Some of the better research and analysis I have seen about Russian sentiment and attitudes.
This demonstrates a fundamental understanding about influence operations. Its not about persuading you about their truth, but throwin enough mud at your own truth that nobody bothers engaging – Chinese influence operations may lack critical element: influence | CyberScoop
Bosch, APCOA start commercial roll-out of Automated Valet Parking | EE Times – this works because its a specialist use case on automation
Denso powers up next-gen lidar with AMD Xilinx MPSoCs | Denso – and Toyota seems to be going in a similar direction to Bosch above
Leoni expands production facility in Mexico | EE Times – the point about changing cable technology driven by electric cars is very interesting
How Microsoft’s Stumbles Led to Its OpenAI Alliance — The Information – For more than a decade, Microsoft Research, the company’s in-house research group, has touted artificial intelligence breakthroughs such as translating speech to text and software that could understand human language or recognize objects in images. But the company’s effort to commercialize its AI research moved at more of a crawl – this was at the centre of Microsoft’s innovation narrative for the best part of two decades. It’s embarrassing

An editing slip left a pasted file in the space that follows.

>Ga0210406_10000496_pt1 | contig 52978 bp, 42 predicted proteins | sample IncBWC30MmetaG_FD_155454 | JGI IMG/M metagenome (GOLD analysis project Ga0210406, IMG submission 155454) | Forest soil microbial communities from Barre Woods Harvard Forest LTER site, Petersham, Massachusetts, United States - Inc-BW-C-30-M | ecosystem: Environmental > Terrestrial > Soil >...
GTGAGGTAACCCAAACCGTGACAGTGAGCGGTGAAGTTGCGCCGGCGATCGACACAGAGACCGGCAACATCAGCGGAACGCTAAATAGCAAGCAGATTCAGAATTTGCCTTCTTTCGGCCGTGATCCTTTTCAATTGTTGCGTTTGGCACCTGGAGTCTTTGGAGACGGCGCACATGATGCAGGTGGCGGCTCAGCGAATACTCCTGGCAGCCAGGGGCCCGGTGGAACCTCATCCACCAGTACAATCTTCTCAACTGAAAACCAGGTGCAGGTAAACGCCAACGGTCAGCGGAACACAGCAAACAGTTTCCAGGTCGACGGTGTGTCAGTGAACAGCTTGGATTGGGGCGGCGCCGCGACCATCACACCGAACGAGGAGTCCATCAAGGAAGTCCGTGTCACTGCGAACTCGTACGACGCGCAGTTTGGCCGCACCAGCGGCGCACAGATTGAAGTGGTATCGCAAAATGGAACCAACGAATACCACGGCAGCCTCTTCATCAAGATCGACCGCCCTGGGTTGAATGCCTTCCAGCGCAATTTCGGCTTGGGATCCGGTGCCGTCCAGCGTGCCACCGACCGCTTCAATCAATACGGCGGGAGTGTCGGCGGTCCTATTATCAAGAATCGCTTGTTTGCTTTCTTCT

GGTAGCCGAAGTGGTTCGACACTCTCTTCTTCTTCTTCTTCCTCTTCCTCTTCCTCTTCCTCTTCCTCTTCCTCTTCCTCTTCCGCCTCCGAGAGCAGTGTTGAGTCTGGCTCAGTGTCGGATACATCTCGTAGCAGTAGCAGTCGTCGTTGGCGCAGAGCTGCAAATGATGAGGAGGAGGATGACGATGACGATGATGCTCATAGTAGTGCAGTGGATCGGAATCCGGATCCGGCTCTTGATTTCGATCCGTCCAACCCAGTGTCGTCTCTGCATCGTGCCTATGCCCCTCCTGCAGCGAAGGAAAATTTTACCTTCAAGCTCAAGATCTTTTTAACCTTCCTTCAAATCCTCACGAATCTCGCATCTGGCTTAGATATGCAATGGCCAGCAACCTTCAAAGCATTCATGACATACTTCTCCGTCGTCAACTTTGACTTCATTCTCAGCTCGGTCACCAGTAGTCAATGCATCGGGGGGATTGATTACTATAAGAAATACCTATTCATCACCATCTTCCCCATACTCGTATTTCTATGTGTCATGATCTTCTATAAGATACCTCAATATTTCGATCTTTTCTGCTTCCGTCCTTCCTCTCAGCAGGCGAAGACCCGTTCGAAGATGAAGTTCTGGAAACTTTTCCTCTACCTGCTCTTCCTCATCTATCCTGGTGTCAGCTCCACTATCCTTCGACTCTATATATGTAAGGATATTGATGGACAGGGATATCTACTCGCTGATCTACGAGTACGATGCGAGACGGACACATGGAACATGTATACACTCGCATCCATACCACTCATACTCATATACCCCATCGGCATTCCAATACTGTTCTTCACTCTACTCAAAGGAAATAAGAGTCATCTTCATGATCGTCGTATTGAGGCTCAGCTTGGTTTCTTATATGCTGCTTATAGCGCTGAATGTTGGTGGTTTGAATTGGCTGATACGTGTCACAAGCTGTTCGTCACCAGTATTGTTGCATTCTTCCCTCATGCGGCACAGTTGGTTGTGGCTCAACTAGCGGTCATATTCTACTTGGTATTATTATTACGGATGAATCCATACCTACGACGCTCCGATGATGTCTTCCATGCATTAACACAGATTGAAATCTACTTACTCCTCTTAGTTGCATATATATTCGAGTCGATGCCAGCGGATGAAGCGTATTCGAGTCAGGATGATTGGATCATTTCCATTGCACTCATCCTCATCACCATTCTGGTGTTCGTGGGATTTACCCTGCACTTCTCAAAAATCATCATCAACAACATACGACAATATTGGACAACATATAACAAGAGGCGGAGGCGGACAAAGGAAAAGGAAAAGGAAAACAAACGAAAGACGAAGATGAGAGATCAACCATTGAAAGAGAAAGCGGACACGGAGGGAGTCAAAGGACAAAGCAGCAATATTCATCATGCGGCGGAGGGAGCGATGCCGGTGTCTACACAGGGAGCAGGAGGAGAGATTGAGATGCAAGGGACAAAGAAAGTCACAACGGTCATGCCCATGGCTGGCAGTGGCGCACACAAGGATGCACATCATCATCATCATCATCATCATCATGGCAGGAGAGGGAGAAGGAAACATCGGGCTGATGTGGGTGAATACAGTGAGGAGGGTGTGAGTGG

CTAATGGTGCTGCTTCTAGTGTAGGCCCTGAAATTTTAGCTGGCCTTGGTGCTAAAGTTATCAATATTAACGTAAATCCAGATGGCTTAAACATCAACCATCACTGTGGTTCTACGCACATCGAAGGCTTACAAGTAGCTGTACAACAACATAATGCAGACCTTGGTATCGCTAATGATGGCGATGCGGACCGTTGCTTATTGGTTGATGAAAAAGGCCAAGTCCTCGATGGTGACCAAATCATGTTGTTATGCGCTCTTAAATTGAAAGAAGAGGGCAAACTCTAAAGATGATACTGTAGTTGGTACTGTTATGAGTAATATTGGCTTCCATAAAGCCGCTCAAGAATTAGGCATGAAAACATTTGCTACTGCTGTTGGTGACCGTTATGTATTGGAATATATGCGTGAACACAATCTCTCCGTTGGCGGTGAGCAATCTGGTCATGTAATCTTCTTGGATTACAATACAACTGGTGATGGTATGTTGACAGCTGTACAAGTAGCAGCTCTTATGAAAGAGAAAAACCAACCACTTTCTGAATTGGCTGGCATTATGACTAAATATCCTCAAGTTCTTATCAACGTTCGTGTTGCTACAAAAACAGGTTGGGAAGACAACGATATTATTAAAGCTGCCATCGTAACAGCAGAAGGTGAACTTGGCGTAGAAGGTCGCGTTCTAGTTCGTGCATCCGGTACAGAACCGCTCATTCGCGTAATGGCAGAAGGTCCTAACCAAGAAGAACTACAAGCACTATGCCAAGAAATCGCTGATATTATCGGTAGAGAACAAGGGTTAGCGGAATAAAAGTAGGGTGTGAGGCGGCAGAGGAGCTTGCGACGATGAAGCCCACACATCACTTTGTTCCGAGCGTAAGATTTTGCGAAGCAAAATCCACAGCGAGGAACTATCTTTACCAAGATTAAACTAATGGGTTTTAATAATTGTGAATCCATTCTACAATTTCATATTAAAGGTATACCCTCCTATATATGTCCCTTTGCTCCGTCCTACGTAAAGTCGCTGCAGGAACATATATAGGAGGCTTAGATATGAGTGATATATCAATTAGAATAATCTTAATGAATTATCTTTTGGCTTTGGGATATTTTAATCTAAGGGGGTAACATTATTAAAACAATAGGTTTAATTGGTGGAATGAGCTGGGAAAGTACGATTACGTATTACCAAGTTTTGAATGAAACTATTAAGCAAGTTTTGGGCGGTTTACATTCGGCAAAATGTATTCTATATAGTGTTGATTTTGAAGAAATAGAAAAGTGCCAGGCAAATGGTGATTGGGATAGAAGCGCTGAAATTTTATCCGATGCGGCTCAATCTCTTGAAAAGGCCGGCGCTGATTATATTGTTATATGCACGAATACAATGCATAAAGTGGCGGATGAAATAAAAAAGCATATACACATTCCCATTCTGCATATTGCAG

China’s ‘sharp increase’ in car exports leaves South Korea searching for a solution | South China Morning Post – Competition is expected to intensify for South Korean car companies as Chinese firms increase exports with governmental support. South Korea can boost competitiveness and develop new markets by signing trade deals and incentivising investment, carmakers say
Blooming Terror – Building The Last of Us episode 2 – PlayStation.Blog – television adaption more about storytelling and character development than action compared to game